Nicola Sturgeon will today urge Europe to give Scotland greater discretion in implementing regulations like the Common Fisheries Policy (CFP).
The first minister is due to give a keynote speech in Brussels in which she will set out proposals to reform the EU.
She will issue a direct challenge to David Cameron to “give people something to vote for” by promoting a vision for change ahead of the promised referendum on EU membership.
In her first address as first minister, Ms Sturgeon will stress that continuing membership of the EU is essential to the Scottish economy and that positive change can be made from within without treaty changes.
Key priorities will include more local decision making on health and social policies to allow countries to tackle local priorities and greater focus on areas such as developing the single market across the EU in energy.
Ms Sturgeon’s call for greater discretion in implementing regulation will form a key part of her demands.
“Scotland has contributed to the reforms which were agreed last year to the Common Fisheries Policy,” she will say.
“They involve changes to allow more decisions to be made at a regional sea basin level rather than an EU level – something which will make regulations more proportionate, and less burdensome for the industry.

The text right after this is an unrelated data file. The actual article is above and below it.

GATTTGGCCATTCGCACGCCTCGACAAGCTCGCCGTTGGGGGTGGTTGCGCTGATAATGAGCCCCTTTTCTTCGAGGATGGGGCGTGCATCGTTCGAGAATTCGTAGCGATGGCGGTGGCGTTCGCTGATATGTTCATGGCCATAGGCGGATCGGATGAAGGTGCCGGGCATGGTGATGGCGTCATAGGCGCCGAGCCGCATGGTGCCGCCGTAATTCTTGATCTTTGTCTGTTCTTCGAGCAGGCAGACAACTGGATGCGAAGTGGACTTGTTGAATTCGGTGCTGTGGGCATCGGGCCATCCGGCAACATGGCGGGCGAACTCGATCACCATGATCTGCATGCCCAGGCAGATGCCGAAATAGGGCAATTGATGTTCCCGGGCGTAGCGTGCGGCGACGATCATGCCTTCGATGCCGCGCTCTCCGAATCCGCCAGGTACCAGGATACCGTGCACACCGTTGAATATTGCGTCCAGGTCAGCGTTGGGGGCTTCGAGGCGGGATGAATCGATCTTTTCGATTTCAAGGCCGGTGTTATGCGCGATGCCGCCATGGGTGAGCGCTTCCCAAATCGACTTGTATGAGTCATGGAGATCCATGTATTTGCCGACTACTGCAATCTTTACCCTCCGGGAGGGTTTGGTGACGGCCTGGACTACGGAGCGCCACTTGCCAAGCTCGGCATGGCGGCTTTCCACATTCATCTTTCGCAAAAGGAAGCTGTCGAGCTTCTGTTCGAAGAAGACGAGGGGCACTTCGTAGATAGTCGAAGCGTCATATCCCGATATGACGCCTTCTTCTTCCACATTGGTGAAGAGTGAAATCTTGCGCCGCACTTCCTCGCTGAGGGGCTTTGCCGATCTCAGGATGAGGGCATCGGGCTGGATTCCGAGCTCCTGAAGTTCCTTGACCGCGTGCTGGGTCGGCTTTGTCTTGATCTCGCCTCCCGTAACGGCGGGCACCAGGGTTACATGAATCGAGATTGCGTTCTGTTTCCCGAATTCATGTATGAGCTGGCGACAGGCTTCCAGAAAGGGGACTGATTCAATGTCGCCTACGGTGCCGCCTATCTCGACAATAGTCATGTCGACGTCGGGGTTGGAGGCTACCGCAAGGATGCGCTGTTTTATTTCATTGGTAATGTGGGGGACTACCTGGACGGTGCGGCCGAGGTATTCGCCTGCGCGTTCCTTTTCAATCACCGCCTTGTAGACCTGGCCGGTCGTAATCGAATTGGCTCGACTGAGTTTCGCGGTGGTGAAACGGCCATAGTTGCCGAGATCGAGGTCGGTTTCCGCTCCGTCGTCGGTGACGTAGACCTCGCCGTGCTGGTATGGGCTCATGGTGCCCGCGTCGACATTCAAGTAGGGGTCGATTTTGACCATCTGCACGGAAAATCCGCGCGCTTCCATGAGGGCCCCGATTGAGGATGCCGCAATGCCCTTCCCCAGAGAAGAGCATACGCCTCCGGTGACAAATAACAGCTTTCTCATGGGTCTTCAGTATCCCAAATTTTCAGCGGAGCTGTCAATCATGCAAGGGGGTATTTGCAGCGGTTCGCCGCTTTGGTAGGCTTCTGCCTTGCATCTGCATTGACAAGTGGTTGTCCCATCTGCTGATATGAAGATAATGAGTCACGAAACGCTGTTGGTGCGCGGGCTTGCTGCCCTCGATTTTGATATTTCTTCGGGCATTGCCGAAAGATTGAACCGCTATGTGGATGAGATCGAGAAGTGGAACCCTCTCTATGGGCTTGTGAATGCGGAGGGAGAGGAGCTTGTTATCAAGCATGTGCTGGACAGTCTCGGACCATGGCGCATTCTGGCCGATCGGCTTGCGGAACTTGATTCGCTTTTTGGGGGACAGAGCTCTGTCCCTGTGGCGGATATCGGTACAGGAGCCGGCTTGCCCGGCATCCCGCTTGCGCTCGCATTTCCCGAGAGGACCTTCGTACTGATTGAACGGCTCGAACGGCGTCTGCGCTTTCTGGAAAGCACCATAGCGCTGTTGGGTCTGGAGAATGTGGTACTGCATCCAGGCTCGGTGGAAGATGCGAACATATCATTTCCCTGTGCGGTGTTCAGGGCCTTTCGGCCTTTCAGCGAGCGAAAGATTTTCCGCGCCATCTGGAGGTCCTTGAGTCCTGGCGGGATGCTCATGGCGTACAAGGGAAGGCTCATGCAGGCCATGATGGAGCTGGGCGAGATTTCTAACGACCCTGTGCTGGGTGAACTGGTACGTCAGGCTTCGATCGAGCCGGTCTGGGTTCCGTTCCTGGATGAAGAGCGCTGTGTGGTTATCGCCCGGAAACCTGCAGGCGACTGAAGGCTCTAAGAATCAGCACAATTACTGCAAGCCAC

“Regulations should be based on the principles of proportionality and subsidiarity.”
Ms Sturgeon will also take a swipe at the legal challenge against the introduction of minimum pricing for alcohol in the European Court of Justice with a plea for more autonomy to tackle local problems such as public health.
According to Ms Sturgeon some UK Government rhetoric creates the impression that EU membership is not beneficial creating a danger that future debate will centre on the size of potential reforms rather than the bigger picture of Europe’s importance.
“If the UK Government wants us to remain in the EU, it should give people something to vote for. Instead of just arguing against the risks of change, it should promote the EU’s achievements,” she will say.
Scottish Tory constitution spokeswoman Annabel Goldie said Ms Sturgeon’s speech highlighted the contradictions in EU policy by wanting to end the union with the UK “whatever the cost” but wanting to maintain the union with Europe